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Insurer warns on bumper risk

Crunched: Insurer IAG says vehicles such as the Honda Jazz can suffer terminal damage due to the lack of a steel inner bumper.

Lack of inner steel rear bumper ‘can write-off a car in a 10km/h nose-tail impact’

General News logo15 Apr 2015

By IAN PORTER

A MAJOR vehicle insurer is planning to name and shame car-makers that sell cars in Australia with no steel rear bumper behind the plastic rear panel.

Fleet managers have been warned to make sure the cars they buy have a steel rear bumper to keep down claims – and premiums.

The lack of a steel rear inner bumper can lead to a vehicle being written off in what otherwise would be a minor bungle at around 10km/h, warned IAG Group head of research Robert McDonald.

Speaking at the annual conference of the Australasian Fleet Managers Association (AFMA), Mr McDonald said some of the most vulnerable cars are Japanese while some Korean cars have good ratings when involved in a low-speed crash with impacts at each end.

He said tests by IAG showed that it cost $13,440 to repair a $16,000 Toyota Yaris with no rear steel bumper and $13,754 to repair a Honda Jazz involved in a front and rear collision at low speed.

In the same test, a Holden Barina made in Korea cost just $2574 to repair because it was fitted with a rear steel bumper.

Mr McDonald said the comparative repair costs were available on the IAG Research Centre website, but that this information would be expanded.

He said IAG would draw up a list of vehicles that did not have inner rear steel bumpers and would publish the model names in a bid to shame the car-makers into fitting the bumpers.

He said the absence of a rear steel bumper did not affect the cars’ safety ratings, just the repair costs.

“And it’s not just Honda and Toyota.” He said. “Our Suzuki Swift is different from the Suzuki Swift they sell in the UK and we have other cars missing bumper bars.

“We are seeing more and more of it as people try to reduce costs and build cars for some of the cheaper markets, and we are being lumped in with those.”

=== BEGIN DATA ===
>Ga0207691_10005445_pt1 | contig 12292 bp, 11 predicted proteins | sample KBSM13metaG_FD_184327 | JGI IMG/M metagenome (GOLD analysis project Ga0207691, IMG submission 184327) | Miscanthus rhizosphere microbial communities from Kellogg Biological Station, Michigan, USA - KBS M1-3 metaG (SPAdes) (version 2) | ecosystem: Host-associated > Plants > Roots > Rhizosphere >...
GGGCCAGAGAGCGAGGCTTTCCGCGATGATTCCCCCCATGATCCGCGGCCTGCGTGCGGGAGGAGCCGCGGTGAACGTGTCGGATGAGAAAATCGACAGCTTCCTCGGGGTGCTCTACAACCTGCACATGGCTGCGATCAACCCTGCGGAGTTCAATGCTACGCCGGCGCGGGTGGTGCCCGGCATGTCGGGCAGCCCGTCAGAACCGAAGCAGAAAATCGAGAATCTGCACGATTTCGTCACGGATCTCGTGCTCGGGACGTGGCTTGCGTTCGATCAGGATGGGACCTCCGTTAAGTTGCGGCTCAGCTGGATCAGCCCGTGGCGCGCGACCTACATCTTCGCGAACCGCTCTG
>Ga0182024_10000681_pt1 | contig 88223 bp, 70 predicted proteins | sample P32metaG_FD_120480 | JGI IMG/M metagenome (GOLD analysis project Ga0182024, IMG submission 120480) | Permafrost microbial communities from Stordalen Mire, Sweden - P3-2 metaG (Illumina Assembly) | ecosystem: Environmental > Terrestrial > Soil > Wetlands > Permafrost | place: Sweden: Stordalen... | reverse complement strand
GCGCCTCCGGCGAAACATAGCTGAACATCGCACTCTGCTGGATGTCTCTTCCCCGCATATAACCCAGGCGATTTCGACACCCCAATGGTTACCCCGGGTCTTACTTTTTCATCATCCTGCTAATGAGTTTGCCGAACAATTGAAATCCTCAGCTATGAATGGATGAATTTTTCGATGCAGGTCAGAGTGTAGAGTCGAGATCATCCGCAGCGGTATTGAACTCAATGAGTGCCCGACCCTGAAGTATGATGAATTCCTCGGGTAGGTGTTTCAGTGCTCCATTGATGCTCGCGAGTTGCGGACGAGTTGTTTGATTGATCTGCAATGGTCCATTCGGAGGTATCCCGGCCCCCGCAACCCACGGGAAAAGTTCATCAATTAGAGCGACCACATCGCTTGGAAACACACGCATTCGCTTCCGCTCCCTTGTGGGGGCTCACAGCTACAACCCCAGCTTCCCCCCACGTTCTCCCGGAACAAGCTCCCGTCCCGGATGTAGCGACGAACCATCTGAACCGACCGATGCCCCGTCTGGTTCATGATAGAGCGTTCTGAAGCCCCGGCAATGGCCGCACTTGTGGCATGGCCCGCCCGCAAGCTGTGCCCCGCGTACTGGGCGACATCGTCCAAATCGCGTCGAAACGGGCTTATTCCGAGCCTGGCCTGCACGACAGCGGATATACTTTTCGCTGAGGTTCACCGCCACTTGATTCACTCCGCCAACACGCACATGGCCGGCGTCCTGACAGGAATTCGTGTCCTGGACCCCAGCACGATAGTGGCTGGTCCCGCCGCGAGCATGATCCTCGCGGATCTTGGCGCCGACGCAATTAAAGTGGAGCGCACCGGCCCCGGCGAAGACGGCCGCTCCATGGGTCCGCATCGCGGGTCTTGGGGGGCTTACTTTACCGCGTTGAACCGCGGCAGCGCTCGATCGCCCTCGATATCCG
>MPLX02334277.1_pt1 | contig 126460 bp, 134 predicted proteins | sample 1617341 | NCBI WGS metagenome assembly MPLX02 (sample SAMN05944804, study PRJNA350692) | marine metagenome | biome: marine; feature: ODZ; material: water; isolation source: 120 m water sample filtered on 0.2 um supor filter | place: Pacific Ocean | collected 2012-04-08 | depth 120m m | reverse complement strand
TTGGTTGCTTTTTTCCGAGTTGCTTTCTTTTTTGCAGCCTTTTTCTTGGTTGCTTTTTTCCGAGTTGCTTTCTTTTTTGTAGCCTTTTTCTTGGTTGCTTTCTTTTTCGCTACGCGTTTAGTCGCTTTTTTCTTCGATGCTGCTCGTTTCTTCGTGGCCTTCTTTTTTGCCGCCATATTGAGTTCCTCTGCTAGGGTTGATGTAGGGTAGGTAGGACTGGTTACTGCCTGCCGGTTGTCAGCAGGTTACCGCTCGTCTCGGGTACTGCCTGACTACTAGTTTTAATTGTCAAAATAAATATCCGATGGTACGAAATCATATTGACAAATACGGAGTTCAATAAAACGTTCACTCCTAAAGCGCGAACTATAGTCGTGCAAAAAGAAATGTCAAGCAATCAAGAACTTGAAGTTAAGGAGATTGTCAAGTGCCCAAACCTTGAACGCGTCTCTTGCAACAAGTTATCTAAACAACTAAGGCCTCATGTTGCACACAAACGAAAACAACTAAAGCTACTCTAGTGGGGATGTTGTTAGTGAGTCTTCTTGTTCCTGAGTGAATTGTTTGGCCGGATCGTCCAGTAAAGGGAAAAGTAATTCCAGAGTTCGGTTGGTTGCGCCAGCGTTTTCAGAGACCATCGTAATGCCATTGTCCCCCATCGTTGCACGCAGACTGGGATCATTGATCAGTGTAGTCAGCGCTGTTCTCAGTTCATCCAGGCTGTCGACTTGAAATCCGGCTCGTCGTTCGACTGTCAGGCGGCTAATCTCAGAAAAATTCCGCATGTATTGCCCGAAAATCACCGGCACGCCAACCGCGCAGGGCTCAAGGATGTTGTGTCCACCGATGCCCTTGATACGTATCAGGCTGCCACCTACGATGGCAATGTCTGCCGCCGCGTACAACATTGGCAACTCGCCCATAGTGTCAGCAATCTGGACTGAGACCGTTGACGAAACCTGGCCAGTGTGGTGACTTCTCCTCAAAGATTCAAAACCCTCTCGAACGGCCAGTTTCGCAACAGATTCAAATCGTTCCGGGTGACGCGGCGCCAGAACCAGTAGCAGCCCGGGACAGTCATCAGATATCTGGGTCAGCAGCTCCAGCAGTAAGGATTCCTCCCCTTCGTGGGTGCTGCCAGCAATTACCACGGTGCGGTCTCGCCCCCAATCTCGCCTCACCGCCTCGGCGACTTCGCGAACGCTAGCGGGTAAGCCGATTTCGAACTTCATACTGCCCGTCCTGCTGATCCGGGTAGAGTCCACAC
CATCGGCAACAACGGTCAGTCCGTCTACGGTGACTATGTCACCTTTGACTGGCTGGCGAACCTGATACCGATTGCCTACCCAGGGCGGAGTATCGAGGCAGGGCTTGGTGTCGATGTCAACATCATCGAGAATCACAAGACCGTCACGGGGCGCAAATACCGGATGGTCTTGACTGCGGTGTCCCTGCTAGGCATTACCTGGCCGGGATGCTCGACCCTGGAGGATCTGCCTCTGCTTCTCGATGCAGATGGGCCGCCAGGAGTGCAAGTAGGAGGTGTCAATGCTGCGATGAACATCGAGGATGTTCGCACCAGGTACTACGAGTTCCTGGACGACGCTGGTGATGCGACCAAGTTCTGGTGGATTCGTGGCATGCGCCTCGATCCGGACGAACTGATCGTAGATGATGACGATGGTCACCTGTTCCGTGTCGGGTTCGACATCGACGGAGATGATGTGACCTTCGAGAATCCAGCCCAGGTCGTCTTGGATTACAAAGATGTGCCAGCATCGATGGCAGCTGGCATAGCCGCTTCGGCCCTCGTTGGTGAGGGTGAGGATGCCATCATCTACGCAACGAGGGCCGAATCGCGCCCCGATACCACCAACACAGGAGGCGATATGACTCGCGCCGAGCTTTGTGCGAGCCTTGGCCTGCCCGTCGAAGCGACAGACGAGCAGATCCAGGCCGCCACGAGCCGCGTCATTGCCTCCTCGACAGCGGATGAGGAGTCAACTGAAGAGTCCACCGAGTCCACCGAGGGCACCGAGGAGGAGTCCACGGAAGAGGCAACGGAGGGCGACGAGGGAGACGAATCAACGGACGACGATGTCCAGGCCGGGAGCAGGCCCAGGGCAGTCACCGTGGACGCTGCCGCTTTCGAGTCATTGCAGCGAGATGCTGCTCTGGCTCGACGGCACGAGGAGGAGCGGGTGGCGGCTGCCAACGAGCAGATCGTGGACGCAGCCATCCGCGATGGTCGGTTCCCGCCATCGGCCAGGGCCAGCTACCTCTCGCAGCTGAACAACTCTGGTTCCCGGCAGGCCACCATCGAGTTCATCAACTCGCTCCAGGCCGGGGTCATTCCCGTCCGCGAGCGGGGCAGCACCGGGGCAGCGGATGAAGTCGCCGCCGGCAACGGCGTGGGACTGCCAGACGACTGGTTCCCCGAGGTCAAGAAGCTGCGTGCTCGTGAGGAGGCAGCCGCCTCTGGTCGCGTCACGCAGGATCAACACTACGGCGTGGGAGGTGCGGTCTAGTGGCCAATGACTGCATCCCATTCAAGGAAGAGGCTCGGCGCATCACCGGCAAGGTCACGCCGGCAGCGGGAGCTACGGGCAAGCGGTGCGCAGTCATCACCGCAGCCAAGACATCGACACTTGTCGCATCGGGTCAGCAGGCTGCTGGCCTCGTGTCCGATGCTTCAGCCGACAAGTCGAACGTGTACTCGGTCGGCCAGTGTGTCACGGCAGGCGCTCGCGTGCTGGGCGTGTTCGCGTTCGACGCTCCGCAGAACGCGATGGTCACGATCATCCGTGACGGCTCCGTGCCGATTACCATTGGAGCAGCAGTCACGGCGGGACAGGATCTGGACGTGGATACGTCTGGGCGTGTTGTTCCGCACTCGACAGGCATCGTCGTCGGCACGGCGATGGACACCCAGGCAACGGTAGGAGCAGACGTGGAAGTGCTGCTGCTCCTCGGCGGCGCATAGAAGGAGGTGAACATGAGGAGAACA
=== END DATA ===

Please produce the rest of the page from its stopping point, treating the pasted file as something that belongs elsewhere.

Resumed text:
Mr McDonald said the insurance industry generally, not just IAG, was trying to encourage car-makers to fit more effective bumper bars so the car’s structure is not involved in relatively minor collisions.

IAG had made representations to Mazda a while back, asking the company to fit steel rear bumpers to the just-replaced Mazda2.

IAG raised the possibility of having to charge a higher premium to insure a Mazda2, which would make the car more expensive for owners.

“When we discussed with Mazda about putting the steel bumper back into the previous Mazda2, we talked about the possibility of putting a 10 per cent loading on to the premium for a Mazda2 without a steel bumper.”

He said the change to not having a steel bumper happened when Mazda switched Mazda2 production for Australian from Japan to Thailand.

Mr McDonald said a rear steel bumper was generally mounted to a crash box that crushed like a concertina in a collision.

“They tend to take all the damage up to around 15km/h. That’s what they are usually designed for.

“Our point is, at low speed, the steel bumpers can do all the work.”

IAG was also encouraging fleet owners to fit other safety systems too, like autonomous emergency braking systems (AEB), as collision prevention was better than repair.

“If we have got AEB we can reduce a lot of the other collisions as well. It’s all about keeping insurance affordable.

“It’s not a safety rating thing, but the fact is if someone runs up the rear of another car they are more likely to have a car totally lost if there is no rear steel bumper.

“Although they will be compensated for that, it’s a major hassle, there’s delays, the car has to go in for quoting. And there is the potential that the driver will switch brands when they buy their new car.”

Part of the high cost of repairing cars these days was the extensive use of exotic steel in body structures.

“There is much more high-strength steel in vehicle structures now so the opportunities to do structural repairs are less.

“And the less we can involve the structure, the safer the repair will be. We don’t have to be concerned about the structure if the structure has not been damaged.

“Let structure do its work at high speed, not damage it unnecessarily at low speed.”

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